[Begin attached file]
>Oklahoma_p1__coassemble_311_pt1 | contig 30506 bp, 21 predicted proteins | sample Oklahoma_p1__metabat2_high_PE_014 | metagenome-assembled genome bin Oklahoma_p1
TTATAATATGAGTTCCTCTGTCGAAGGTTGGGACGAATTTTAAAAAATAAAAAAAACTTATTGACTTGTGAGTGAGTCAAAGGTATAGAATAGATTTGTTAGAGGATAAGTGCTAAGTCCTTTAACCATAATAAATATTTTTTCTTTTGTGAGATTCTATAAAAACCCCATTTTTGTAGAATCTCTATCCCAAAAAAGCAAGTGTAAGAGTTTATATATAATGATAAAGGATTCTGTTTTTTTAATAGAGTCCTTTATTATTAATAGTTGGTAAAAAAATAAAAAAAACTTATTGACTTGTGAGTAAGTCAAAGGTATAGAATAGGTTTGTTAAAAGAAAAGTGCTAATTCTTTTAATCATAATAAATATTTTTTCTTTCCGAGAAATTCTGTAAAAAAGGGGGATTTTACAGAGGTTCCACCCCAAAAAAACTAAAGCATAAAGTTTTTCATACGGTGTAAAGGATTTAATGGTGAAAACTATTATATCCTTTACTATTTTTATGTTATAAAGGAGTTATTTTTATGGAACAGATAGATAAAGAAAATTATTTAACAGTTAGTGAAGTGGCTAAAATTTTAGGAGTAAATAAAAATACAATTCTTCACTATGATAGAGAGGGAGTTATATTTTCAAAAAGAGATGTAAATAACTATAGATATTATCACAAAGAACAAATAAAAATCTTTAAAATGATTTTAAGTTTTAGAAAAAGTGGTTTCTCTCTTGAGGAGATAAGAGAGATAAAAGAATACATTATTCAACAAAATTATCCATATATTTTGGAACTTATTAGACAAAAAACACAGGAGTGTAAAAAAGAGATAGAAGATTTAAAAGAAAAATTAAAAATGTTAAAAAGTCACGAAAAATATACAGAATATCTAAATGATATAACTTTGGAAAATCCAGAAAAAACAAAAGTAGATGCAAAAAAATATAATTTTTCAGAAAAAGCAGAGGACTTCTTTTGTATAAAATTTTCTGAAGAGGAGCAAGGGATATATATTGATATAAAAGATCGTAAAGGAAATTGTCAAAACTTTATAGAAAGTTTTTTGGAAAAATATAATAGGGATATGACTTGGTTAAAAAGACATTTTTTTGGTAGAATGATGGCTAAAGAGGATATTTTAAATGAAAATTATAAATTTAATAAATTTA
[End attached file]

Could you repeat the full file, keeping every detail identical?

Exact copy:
>Oklahoma_p1__coassemble_311_pt1 | contig 30506 bp, 21 predicted proteins | sample Oklahoma_p1__metabat2_high_PE_014 | metagenome-assembled genome bin Oklahoma_p1
TTATAATATGAGTTCCTCTGTCGAAGGTTGGGACGAATTTTAAAAAATAAAAAAAACTTATTGACTTGTGAGTGAGTCAAAGGTATAGAATAGATTTGTTAGAGGATAAGTGCTAAGTCCTTTAACCATAATAAATATTTTTTCTTTTGTGAGATTCTATAAAAACCCCATTTTTGTAGAATCTCTATCCCAAAAAAGCAAGTGTAAGAGTTTATATATAATGATAAAGGATTCTGTTTTTTTAATAGAGTCCTTTATTATTAATAGTTGGTAAAAAAATAAAAAAAACTTATTGACTTGTGAGTAAGTCAAAGGTATAGAATAGGTTTGTTAAAAGAAAAGTGCTAATTCTTTTAATCATAATAAATATTTTTTCTTTCCGAGAAATTCTGTAAAAAAGGGGGATTTTACAGAGGTTCCACCCCAAAAAAACTAAAGCATAAAGTTTTTCATACGGTGTAAAGGATTTAATGGTGAAAACTATTATATCCTTTACTATTTTTATGTTATAAAGGAGTTATTTTTATGGAACAGATAGATAAAGAAAATTATTTAACAGTTAGTGAAGTGGCTAAAATTTTAGGAGTAAATAAAAATACAATTCTTCACTATGATAGAGAGGGAGTTATATTTTCAAAAAGAGATGTAAATAACTATAGATATTATCACAAAGAACAAATAAAAATCTTTAAAATGATTTTAAGTTTTAGAAAAAGTGGTTTCTCTCTTGAGGAGATAAGAGAGATAAAAGAATACATTATTCAACAAAATTATCCATATATTTTGGAACTTATTAGACAAAAAACACAGGAGTGTAAAAAAGAGATAGAAGATTTAAAAGAAAAATTAAAAATGTTAAAAAGTCACGAAAAATATACAGAATATCTAAATGATATAACTTTGGAAAATCCAGAAAAAACAAAAGTAGATGCAAAAAAATATAATTTTTCAGAAAAAGCAGAGGACTTCTTTTGTATAAAATTTTCTGAAGAGGAGCAAGGGATATATATTGATATAAAAGATCGTAAAGGAAATTGTCAAAACTTTATAGAAAGTTTTTTGGAAAAATATAATAGGGATATGACTTGGTTAAAAAGACATTTTTTTGGTAGAATGATGGCTAAAGAGGATATTTTAAATGAAAATTATAAATTTAATAAATTTA